On the opposite end of the spectrum, Darren's (Jason Presson) urge to get away seems to be more about necessity, specifically with there being subtle hints that his dad could be slightly abusive towards him. This shows in the type of kid that Darren is, as he’s a bit scrappy and can clearly take care of himself if the situation calls for it. He also makes random references to his father, particularly noting that he likes to drink a lot of beer. However, I think what’s most telling is his initial decision to hang out with Ben, which appears to be less about spending time with a friend and more about not wanting to go home. All of this culminates in what is a clear indication that his father could be domineering in a physical way towards Darren. Even if this assumption of abuse is incorrect on my part, there is certainly truth to the fact that Darren has a tough home life in one way or another. Darren desperately needs to escape from the seriousness of his world that, for a boy as young as he, is slightly unfair. He needs to be a kid, and while you could look at the collective group's journey into space as their ultimate escape, for Darren, escapism is achieved through the opportunity to finally be a kid with his new friends, something he seems to not have had before this point in his life.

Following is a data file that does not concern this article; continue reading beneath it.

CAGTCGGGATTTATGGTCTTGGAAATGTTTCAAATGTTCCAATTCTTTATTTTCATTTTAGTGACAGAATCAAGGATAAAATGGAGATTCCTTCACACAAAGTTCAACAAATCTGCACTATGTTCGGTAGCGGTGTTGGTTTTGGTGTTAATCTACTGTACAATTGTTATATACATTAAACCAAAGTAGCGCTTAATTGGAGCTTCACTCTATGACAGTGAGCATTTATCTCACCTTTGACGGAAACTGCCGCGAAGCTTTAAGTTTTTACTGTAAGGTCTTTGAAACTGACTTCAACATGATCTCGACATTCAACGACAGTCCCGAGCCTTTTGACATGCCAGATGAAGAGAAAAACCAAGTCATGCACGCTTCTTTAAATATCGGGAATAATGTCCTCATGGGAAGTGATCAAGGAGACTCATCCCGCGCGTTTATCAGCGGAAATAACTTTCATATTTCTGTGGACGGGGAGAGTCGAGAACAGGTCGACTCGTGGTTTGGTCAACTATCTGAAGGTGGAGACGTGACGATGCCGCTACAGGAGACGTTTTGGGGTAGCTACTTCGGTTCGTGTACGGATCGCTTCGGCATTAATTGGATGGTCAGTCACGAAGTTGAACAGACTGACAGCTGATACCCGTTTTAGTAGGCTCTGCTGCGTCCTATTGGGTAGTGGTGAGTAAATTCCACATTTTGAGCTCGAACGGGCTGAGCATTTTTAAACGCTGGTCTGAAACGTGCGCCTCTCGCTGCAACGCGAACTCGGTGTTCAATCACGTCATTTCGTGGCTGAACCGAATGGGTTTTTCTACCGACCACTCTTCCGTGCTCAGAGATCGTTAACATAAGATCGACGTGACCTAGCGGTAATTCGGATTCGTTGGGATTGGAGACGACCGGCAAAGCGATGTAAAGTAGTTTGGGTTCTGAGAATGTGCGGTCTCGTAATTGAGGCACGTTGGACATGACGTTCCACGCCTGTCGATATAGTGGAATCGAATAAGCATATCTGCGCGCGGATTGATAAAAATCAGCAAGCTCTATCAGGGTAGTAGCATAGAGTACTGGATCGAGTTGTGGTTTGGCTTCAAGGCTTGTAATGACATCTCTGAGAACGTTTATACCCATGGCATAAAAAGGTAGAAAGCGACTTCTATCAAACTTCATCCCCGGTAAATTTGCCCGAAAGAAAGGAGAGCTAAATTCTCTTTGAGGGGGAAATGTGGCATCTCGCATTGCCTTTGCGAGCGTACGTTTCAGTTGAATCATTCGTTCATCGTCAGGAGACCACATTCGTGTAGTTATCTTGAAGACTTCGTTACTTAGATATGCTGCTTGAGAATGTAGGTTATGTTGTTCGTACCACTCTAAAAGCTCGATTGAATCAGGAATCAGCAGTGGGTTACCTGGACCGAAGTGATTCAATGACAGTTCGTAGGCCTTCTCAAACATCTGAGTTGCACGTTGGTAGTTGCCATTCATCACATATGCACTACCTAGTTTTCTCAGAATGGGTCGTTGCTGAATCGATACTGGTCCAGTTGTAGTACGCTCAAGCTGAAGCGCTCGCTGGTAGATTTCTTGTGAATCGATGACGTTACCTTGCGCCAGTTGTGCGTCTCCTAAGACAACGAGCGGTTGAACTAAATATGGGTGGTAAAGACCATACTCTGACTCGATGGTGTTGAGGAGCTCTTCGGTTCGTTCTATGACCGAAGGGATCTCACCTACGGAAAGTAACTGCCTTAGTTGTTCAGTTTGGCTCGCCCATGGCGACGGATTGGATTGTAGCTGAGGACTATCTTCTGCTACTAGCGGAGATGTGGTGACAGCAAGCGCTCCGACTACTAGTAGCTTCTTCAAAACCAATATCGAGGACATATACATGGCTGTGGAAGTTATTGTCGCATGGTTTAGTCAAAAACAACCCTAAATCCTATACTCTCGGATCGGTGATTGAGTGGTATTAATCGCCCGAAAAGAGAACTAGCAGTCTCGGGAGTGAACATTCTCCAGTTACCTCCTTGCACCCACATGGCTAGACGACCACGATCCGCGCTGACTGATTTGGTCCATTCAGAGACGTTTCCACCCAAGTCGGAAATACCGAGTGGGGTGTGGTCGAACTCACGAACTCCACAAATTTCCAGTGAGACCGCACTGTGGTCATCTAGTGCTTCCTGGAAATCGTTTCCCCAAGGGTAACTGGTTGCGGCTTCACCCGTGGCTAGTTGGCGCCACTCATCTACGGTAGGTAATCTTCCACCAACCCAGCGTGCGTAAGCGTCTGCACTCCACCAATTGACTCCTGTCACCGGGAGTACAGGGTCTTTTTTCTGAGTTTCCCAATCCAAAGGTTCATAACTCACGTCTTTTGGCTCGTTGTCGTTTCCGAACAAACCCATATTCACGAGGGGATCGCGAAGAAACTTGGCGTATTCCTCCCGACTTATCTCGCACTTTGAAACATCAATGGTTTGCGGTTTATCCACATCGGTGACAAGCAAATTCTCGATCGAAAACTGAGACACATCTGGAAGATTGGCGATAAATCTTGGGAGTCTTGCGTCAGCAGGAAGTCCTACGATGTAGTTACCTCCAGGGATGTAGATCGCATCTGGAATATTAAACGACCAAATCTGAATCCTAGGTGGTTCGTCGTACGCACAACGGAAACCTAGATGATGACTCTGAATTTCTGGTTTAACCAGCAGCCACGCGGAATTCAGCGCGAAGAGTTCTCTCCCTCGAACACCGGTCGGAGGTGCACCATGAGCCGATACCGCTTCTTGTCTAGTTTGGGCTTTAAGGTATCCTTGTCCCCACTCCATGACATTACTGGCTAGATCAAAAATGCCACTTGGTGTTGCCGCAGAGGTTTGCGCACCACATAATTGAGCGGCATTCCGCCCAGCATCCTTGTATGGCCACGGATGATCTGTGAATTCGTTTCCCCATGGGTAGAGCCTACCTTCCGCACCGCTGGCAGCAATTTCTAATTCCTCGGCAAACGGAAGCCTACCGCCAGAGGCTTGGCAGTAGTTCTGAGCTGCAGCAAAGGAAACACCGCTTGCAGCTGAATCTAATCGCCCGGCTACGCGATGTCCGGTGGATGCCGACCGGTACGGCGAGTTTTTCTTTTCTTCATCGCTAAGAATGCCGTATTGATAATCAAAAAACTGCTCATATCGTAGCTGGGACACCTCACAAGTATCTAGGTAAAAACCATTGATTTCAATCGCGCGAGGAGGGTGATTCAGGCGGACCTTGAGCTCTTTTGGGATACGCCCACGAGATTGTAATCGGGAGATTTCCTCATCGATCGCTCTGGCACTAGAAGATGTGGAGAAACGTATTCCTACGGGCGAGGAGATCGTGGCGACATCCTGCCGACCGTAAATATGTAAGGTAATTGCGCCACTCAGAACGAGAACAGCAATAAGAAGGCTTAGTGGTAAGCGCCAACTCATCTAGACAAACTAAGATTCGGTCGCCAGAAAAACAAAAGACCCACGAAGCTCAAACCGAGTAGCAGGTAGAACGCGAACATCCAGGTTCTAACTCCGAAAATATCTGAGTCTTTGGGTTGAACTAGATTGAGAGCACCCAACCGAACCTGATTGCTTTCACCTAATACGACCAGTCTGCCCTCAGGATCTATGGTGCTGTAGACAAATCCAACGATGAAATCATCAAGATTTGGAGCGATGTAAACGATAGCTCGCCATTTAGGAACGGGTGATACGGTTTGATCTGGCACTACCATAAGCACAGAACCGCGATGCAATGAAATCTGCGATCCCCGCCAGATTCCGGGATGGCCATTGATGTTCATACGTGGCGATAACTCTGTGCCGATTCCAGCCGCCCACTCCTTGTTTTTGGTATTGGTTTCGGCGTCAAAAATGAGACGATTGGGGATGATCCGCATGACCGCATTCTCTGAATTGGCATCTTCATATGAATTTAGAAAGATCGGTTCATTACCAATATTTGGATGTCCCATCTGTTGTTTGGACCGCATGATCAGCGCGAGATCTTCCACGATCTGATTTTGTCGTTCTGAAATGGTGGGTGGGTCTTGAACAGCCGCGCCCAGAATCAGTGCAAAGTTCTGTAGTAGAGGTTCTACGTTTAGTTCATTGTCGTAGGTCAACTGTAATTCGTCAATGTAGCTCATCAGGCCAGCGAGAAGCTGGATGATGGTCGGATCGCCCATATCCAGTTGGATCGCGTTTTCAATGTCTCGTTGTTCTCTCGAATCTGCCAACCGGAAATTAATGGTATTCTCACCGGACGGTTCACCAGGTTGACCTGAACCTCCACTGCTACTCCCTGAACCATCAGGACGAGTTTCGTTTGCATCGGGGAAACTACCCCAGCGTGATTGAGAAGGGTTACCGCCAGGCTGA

Wolfgang (River Phoenix) is what I would consider the wildcard of the trio, as he is more intrigued by what is out there on a scientific level. I see him as the one character whose arc does not necessitate escape, as with his experiments and the madness of his odd and chaotic family, he has almost attained that aspect of youthful desire. He's already free to explore, if you will. More or less, Wolfgang works as a logical anchor to Ben and Darren, however, anchor or not, he has no problem with setting sail when the time comes and he realizes there is so much to be discovered when chasing something bigger.